My husband says we need to write a thank you note to one of his colleagues who helped get our son admitted a prestigious school on scholarship. He may well have gotten in on his own, but Bill insists that I write a handwritten letter. We were also contemplating sending him a gift such as a case of wine, but we cannot afford a Premier Cru. What should we do?
–Name Withheld, Providence
About the importance of the thank-you note when someone has gone out of their way to do you a favor.
Forget the Premier Cru, or the Grand Cru, and be grateful for the fact that your husband’s colleague stuck his neck out, not to mention making the time commitment, in promoting the acceptance of your scholar to the school of his choice.
If you could afford to send him a case of wine from Bordeaux or Burgundy, your son wouldn’t need financial aid.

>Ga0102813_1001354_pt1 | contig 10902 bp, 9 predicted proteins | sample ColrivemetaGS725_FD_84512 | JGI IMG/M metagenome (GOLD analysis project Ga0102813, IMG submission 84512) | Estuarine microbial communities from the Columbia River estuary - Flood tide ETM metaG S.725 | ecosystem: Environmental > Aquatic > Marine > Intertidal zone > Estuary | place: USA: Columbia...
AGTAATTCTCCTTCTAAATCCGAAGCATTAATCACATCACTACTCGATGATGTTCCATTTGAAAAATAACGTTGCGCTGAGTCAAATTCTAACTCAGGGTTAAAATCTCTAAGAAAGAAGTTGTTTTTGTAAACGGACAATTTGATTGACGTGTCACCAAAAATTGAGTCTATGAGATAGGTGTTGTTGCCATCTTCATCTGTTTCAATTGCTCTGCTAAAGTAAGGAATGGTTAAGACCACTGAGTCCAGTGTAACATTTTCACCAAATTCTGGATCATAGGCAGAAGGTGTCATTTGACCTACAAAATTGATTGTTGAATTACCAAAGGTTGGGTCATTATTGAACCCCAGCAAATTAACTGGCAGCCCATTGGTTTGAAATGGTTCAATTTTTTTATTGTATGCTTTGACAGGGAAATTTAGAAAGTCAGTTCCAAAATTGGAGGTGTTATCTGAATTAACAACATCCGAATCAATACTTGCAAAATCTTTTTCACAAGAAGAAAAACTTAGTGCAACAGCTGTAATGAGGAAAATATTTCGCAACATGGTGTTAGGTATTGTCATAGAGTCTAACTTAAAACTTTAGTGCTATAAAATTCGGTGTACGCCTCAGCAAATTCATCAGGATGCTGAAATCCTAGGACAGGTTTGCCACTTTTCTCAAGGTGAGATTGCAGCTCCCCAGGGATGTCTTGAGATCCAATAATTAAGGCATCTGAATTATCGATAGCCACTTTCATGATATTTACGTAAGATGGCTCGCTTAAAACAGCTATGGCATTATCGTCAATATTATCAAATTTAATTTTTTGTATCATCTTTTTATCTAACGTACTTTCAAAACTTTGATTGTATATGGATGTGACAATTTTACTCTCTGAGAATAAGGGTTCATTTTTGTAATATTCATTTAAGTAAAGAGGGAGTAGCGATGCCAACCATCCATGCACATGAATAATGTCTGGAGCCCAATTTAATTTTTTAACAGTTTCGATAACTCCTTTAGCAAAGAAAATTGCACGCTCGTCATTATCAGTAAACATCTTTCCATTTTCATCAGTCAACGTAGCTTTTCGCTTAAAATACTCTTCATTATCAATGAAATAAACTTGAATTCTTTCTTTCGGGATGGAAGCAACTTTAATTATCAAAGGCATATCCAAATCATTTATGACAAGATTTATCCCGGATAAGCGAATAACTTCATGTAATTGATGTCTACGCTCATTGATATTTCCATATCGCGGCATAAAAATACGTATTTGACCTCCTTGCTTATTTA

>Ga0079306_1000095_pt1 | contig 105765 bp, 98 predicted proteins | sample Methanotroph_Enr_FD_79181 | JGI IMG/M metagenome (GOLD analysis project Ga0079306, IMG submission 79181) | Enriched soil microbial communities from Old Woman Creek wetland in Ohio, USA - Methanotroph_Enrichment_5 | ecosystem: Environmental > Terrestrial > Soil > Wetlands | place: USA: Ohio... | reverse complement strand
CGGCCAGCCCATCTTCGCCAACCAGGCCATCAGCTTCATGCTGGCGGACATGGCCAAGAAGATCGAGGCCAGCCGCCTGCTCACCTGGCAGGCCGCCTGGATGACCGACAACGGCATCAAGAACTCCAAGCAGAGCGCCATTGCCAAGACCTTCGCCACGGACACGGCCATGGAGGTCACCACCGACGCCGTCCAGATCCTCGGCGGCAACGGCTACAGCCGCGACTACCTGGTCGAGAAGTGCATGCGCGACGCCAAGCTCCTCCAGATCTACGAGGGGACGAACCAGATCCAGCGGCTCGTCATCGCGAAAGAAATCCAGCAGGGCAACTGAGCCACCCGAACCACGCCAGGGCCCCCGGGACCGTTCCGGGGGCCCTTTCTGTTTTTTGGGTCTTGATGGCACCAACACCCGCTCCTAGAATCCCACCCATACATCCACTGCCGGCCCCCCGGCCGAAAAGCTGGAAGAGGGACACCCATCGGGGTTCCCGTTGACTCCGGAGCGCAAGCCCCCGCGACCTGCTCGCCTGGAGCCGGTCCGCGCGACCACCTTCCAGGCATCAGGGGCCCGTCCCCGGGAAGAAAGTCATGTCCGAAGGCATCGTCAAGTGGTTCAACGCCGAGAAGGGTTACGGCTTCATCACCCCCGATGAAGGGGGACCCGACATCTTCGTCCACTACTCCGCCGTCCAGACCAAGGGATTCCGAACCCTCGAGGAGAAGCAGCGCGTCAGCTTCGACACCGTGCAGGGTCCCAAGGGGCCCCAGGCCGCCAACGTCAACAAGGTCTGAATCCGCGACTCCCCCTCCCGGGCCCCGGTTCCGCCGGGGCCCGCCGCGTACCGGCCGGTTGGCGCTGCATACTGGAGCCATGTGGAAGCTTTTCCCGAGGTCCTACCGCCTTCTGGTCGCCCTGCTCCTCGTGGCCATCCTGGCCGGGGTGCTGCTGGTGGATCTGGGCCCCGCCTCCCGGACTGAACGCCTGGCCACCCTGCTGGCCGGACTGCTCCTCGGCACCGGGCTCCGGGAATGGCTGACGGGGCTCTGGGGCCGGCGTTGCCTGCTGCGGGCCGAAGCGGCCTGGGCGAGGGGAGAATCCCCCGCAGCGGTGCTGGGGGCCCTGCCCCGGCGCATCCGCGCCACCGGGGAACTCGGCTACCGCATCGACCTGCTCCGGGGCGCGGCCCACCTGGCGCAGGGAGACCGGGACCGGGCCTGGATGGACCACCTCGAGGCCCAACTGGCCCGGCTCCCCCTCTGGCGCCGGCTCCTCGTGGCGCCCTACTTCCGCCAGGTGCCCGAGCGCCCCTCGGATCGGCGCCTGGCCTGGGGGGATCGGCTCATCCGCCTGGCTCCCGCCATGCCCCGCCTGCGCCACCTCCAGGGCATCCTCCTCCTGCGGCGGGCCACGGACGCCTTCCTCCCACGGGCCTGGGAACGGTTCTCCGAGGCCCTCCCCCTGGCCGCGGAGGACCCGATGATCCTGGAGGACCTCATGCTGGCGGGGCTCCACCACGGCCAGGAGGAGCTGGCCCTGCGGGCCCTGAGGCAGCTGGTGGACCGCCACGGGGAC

Incidentally, it is up to your husband to write the thank-you note to his colleague. If he was your colleague and not your husband’s, only then would it be your moral obligation.
When you’re not keen on writing a thank-you note in longhand (using a pen instead of a computer), you can certainly type a message on good quality paper, sign it and mail the envelope, which can also be handwritten.
At the very least, write three short paragraphs that include the following:
- State the good deed and why the school is a good fit for your child.
- In closing, include the names of your wife and the child in your final expression of gratitude: Alice and George join me in thanking you for taking the time to assist in the admissions process.
Remember, one can never be too thankful when expressing gratitude.
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Accepting A Compliment